First-year student’s company lands $100,000 in start-up funding to identify individual genetic health risks
Two University of Toronto students have accepted a package worth $100,000, with $50,000 in seed money and a lab bench in San Francisco where they plan to build a company based on a proprietary method of predicting people’s risk for genetic diseases.
“We’re building a very large database of variants and mutations in human disease genes” says Cathy Tie, a bioinformatics student, and current CEO of the startup company Ranomics. “We can model and catalogue each amino acid substitution, and predict what phenotypic changes will occur. Much of the preliminary research has been done in the laboratory of Fritz Roth at U of T.”
She and the company’s chief scientific officer Leo Wan believe that as they increase their data, they will be able to tell with ever-greater specificity whether a person is prone to a condition as a result of their individual genetic variations.
“Our method could be applied to hereditary cancers, heart disease and many other genetic diseases,” says Tie. “Currently, we think neurological disorders might be one of the more promising avenues to start with. But we’re still just creating data. We’re not sure where we’ll end up.”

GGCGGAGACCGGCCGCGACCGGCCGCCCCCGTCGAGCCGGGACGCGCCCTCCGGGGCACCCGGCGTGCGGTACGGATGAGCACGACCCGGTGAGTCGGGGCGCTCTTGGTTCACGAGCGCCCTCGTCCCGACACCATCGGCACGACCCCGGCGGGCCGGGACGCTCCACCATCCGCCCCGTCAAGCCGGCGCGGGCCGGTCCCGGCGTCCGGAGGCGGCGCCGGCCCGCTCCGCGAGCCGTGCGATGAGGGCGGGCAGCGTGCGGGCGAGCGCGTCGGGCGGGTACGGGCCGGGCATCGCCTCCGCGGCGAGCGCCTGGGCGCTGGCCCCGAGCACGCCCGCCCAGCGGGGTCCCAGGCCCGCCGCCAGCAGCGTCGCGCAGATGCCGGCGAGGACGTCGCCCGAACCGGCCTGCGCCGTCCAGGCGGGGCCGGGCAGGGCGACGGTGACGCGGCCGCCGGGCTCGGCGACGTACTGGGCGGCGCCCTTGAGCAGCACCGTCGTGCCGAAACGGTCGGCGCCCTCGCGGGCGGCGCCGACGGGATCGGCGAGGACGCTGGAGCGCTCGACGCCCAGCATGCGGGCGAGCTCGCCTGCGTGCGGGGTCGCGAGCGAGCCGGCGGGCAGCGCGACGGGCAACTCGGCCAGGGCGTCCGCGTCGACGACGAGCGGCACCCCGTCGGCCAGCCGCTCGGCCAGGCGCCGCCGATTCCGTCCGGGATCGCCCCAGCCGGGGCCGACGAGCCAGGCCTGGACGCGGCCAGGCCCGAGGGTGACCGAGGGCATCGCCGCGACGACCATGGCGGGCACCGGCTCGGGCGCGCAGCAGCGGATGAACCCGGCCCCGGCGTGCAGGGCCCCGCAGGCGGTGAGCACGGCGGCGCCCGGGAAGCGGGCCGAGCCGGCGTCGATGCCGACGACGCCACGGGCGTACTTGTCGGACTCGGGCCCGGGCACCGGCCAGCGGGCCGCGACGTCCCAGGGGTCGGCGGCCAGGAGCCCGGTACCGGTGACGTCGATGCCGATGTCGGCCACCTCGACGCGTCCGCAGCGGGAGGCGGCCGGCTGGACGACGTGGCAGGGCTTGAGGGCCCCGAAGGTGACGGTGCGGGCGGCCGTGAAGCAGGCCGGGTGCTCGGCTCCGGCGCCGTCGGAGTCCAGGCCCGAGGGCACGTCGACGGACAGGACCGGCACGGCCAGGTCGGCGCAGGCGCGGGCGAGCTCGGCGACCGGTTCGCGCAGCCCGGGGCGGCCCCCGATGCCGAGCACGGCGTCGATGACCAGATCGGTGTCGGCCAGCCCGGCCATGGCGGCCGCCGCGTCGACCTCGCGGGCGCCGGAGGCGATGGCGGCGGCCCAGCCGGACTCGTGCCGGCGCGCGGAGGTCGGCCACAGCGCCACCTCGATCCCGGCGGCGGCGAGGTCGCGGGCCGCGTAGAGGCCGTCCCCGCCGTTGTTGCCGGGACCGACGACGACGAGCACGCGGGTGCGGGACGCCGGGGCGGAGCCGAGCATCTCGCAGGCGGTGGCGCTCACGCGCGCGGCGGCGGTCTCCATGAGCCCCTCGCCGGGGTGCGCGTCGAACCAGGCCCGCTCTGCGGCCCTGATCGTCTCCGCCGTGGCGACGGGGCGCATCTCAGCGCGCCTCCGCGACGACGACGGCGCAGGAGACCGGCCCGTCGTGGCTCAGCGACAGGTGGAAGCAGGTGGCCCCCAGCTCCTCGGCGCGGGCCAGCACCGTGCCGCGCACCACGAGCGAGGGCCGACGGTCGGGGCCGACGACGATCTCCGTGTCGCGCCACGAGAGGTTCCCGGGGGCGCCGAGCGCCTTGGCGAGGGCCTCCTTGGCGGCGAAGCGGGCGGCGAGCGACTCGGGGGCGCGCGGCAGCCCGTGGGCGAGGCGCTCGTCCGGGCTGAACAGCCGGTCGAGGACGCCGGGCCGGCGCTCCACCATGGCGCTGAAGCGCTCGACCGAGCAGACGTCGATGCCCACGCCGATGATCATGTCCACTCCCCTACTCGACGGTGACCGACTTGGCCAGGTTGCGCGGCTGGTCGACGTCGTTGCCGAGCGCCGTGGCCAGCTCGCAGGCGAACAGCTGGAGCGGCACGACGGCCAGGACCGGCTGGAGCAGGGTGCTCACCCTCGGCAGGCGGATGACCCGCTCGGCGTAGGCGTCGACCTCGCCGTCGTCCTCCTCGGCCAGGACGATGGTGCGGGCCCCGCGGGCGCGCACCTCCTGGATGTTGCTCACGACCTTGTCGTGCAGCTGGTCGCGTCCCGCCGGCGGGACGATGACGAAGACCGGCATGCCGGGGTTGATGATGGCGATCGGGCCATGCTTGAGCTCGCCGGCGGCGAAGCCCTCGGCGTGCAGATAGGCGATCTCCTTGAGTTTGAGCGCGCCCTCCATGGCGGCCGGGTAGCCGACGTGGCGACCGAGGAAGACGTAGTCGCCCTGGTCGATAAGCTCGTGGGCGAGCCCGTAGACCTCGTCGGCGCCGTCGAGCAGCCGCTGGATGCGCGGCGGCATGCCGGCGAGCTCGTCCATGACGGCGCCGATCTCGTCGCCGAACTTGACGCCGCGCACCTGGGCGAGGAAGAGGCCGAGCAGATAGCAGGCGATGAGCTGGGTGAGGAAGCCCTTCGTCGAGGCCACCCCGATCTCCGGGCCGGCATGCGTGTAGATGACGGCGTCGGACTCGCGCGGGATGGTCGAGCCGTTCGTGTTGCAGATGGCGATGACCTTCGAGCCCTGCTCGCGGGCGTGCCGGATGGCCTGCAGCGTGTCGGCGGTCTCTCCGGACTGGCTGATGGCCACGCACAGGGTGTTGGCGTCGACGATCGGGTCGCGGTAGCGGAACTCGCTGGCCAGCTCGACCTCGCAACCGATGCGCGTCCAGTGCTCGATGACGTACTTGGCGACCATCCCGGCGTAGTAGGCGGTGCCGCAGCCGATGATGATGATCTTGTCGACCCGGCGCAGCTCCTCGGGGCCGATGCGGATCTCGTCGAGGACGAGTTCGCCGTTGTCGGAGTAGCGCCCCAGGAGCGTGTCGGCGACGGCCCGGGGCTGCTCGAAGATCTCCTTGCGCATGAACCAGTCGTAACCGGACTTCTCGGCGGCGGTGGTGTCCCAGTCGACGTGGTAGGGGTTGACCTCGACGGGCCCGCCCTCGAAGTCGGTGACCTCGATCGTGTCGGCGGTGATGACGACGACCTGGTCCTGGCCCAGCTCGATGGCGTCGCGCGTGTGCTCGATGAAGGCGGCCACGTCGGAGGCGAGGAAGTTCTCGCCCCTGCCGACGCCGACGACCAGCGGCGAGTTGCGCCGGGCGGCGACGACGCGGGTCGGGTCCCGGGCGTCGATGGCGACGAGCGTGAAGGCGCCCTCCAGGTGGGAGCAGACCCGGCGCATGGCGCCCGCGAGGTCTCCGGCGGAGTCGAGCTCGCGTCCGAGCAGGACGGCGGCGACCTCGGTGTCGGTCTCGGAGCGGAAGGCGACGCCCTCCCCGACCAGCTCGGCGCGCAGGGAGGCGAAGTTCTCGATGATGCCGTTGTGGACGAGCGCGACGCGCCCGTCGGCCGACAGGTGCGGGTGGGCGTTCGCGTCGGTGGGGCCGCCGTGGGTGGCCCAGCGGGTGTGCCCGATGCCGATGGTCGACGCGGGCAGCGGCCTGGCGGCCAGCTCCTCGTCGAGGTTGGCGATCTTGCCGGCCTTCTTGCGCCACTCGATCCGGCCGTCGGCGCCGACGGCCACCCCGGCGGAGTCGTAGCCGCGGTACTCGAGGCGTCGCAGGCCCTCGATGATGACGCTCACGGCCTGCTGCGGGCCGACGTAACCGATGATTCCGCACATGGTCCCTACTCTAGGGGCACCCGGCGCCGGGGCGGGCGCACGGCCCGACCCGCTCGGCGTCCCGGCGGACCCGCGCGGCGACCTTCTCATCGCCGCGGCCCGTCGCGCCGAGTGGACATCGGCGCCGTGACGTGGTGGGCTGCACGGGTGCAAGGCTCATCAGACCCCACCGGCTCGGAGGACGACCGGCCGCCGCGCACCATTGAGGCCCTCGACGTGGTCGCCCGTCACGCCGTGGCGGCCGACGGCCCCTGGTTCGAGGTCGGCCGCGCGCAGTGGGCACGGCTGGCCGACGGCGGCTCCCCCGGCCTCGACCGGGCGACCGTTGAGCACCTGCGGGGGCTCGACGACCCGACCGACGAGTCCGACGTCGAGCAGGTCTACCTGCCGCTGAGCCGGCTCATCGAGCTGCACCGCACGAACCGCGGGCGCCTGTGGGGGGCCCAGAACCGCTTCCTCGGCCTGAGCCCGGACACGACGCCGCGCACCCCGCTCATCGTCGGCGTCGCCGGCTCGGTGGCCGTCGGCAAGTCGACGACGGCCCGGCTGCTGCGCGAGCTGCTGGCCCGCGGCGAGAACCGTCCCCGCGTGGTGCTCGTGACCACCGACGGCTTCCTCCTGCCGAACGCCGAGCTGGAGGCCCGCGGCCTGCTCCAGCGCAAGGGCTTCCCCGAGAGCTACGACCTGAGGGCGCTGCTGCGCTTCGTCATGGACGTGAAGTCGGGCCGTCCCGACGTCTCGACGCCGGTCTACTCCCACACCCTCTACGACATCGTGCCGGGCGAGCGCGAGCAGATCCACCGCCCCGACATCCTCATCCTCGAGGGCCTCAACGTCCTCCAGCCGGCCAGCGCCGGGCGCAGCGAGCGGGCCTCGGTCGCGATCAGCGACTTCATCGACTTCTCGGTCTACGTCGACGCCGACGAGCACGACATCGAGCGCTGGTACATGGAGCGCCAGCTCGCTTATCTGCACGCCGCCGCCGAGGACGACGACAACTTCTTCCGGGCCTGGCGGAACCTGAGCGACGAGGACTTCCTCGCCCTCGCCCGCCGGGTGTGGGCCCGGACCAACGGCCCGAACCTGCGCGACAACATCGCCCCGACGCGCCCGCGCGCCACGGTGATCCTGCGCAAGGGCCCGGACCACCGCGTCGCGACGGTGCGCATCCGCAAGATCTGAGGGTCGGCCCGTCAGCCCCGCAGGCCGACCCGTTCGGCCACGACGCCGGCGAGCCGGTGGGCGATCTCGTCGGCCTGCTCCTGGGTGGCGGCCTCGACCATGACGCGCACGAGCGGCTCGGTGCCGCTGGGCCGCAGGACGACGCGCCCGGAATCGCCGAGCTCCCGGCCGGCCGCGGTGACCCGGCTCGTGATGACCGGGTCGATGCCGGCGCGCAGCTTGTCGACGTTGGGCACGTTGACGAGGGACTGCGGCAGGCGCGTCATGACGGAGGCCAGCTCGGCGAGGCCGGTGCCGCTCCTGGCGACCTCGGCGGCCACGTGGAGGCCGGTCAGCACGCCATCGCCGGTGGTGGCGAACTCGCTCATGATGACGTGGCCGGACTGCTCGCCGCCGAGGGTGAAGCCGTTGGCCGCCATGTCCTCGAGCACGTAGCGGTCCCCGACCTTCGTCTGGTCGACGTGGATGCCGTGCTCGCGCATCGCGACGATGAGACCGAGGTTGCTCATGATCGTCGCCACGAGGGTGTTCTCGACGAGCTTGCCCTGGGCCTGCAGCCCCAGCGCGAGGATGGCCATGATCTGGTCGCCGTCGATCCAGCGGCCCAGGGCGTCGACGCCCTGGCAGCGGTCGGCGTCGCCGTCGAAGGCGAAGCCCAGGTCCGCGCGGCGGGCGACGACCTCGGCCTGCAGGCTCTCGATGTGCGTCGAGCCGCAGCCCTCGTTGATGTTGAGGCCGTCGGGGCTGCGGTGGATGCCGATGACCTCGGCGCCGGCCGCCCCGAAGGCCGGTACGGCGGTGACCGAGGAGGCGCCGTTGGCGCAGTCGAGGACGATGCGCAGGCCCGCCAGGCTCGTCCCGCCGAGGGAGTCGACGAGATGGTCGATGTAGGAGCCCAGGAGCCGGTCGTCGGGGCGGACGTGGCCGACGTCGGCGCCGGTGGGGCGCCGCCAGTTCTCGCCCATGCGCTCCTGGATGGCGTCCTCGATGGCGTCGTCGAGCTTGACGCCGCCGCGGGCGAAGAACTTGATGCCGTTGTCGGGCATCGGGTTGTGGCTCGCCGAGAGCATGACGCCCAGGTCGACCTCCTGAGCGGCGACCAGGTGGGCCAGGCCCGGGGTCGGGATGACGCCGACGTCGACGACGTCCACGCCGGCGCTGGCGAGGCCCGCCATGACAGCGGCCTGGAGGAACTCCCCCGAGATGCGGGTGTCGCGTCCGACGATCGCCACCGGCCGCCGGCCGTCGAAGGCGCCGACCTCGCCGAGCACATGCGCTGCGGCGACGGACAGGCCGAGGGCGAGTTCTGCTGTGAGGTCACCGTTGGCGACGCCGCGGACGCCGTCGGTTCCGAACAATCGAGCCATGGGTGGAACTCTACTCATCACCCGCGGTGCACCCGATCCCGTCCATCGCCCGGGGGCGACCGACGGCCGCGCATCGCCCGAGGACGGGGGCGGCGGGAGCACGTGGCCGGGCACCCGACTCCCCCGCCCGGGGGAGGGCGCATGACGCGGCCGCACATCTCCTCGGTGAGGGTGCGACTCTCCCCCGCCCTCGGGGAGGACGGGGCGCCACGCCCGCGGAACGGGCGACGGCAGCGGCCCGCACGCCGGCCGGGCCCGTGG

Proprietary data is at the heart of the business model for Ranomics. Tie and Wan believe they can generate sufficient data to offer customers much more specific information than that offered by companies such as 23andMe that sell similar-sounding services.
“We imagine – though it’s still far down the road – having the ability sequence a customer’s genome and give them a detailed risk report based on their specific amino acid variants,” says Tie. In addition to any profit motive, Tie believes a business venture can help her research have a greater impact.
“The larger picture is to improve preventive medicine,” she says. “If you know your risks, you can do things to stay healthy.”
The biotechnology-focused accelerator IndieBio from venture capital firm SOSventures has provided Tie and Wan with “incubation” funding, as well as lab space in San Francisco where they will carry on their data creation.
“It’s going to be starting our own lab from the ground up,” says Wan. “Molecular biology has been around for a long time and things happen in incremental steps. We’re simply combining one of these incremental steps with some entrepreneurial spirit. You take it where you think it’s going to be successful.”